Earle said, “We do find in Africa once you have explained these sort of concepts to people they very quickly realize that this makes absolute sense. And that any other limited and scare resource that they want to access there is, after all, some type of payment that has to be made.”

Link to the environment

In Africa, there are large rural-based populations. Earle has found they often have a better understanding of the environment than people who live in the West.

“These rural-based populations are much more closely linked to the environment and ecosystems that support them. Having this link to the rural areas and a close affinity to the environment puts them in a better position to quickly grasp the fact that if water is so scarce it should be managed in such a way,” he said.

Horn

Earle believes the Horn of Africa could benefit from such water management programs to help deal with recurring droughts.

“What do you invest in first? Do you first invest in your institutions focused on water management or do you first focus all your energy on trying to get general peace and stability in the country at large? And it’s difficult to say because the two things go hand in hand. But essentially what is needed in an area such as the Horn of Africa are better institutions that can prepare for these droughts that do come through,” he said.

He said systems can be put in place to build resilience  to drought.

You May Like

At Khmer Rouge Court, Long-Awaited Verdict Approaches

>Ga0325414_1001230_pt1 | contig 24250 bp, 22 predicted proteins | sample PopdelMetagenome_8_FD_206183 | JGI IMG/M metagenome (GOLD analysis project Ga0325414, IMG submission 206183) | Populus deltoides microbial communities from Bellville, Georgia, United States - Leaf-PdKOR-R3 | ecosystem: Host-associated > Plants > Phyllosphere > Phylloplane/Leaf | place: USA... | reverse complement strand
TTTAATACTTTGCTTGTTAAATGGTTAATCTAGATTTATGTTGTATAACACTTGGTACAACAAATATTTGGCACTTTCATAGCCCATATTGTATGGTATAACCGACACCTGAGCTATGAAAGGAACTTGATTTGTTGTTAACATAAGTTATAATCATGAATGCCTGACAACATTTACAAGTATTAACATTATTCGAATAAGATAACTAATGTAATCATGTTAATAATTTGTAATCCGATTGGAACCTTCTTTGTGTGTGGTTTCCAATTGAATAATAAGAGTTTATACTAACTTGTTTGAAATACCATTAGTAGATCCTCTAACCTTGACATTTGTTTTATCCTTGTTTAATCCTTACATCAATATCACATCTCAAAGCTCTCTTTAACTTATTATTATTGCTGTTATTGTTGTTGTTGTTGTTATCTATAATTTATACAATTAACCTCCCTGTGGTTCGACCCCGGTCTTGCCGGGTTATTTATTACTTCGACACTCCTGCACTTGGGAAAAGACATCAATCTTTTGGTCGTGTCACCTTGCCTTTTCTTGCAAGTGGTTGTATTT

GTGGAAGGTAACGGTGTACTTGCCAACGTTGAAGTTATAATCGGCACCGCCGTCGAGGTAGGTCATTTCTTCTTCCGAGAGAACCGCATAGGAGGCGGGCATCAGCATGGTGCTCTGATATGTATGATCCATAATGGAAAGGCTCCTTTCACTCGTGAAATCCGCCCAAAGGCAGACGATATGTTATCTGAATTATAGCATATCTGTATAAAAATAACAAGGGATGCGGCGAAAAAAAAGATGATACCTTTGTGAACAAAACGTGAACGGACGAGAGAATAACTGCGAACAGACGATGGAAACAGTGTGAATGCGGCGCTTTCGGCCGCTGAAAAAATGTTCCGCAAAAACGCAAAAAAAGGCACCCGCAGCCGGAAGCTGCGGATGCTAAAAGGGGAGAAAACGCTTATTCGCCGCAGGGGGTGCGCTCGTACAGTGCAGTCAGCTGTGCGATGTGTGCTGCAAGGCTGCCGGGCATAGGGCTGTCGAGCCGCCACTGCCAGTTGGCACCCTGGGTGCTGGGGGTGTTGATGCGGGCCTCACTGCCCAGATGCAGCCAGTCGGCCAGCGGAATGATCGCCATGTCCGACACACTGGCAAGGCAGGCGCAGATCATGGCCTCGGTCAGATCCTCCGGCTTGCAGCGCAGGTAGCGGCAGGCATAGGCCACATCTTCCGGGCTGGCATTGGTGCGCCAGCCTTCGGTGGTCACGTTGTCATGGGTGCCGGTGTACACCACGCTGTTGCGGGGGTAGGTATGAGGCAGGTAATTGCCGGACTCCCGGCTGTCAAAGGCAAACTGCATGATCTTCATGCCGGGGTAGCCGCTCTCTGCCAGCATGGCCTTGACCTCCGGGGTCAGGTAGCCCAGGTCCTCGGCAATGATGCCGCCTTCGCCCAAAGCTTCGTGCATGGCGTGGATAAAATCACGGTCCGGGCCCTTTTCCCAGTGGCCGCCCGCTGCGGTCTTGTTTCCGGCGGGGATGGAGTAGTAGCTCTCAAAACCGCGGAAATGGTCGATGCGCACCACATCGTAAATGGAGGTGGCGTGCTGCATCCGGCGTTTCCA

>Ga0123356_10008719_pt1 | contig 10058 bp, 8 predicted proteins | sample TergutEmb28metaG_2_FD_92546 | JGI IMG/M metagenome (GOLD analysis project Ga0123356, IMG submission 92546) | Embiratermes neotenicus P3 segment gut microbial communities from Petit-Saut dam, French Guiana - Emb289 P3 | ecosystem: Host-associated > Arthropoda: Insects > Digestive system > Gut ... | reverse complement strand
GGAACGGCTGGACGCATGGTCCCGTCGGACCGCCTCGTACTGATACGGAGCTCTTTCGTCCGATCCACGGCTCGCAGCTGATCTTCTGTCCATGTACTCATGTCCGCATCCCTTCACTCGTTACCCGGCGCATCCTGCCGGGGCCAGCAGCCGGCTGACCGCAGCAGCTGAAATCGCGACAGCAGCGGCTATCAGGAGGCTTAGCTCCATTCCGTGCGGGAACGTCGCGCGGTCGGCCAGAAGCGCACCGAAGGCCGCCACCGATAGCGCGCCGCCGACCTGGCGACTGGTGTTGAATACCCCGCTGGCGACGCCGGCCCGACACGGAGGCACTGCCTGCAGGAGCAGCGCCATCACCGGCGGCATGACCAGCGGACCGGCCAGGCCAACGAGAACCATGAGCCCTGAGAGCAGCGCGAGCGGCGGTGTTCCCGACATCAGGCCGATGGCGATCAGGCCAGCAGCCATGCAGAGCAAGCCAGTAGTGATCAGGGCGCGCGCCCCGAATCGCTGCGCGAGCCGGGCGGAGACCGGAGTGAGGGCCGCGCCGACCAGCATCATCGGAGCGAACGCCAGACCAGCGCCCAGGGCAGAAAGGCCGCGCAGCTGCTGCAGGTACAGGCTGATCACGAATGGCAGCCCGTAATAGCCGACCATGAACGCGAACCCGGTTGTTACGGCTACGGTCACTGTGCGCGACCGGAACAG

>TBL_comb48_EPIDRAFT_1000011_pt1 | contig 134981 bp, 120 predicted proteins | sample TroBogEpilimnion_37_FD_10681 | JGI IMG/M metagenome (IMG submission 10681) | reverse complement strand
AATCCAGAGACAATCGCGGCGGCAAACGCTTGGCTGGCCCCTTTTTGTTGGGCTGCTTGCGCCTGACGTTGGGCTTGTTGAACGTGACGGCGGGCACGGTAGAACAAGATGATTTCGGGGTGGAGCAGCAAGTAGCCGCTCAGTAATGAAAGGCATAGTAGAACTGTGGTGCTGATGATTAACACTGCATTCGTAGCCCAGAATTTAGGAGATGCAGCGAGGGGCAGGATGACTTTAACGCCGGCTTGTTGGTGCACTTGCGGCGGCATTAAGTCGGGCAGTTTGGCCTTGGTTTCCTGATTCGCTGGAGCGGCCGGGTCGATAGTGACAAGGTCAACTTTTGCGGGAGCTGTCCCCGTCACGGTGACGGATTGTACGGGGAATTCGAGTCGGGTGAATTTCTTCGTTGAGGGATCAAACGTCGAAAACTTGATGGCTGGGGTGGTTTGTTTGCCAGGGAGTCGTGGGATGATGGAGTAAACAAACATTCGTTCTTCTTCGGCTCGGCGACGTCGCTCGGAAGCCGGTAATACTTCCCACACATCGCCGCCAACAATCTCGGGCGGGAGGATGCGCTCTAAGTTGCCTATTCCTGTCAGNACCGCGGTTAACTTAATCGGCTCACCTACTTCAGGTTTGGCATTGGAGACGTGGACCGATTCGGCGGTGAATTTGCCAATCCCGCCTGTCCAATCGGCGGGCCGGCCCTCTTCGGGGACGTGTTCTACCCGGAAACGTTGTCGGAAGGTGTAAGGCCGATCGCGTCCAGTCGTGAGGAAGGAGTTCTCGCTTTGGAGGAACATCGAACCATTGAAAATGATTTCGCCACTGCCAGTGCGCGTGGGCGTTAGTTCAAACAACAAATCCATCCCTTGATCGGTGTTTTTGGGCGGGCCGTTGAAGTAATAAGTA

First phase of trial, which is coming to an end, has focused on forced exodus of Phnom Penh in 1975 - and now many are hopeful justice will be served More

Video When Fighting Eases, Gazans Line Up at Bakeries

When there is a lull in the conflict, residents who have been hunkered down in their apartments rush out to stock up on food and other necessities More

Video Information War Rages Alongside Real One in Ukraine

Downing of Malaysian airliner, allegations of cross-border shelling move information war in war-torn country to a new level More

This forum has been closed.
Comments
     
There are no comments in this forum. Be first and add one

Featured Videos

Your JavaScript is turned off or you have an old version of Adobe's Flash Player. Get the latest Flash player.
Information War Rages Alongside Real One in Ukrainei
X
Al Pessin
July 31, 2014 8:13 PM
The downing of the Malaysian airliner two weeks ago, and allegations that Russians are shelling Ukrainian troops across the border, have moved the information war swirling around the Ukrainian conflict to a new level. VOA's Al Pessin reports from Kyiv.
Video

Video Information War Rages Alongside Real One in Ukraine

The downing of the Malaysian airliner two weeks ago, and allegations that Russians are shelling Ukrainian troops across the border, have moved the information war swirling around the Ukrainian conflict to a new level. VOA's Al Pessin reports from Kyiv.
Video

Video When Fighting Eases, Gazans Line Up at Bakeries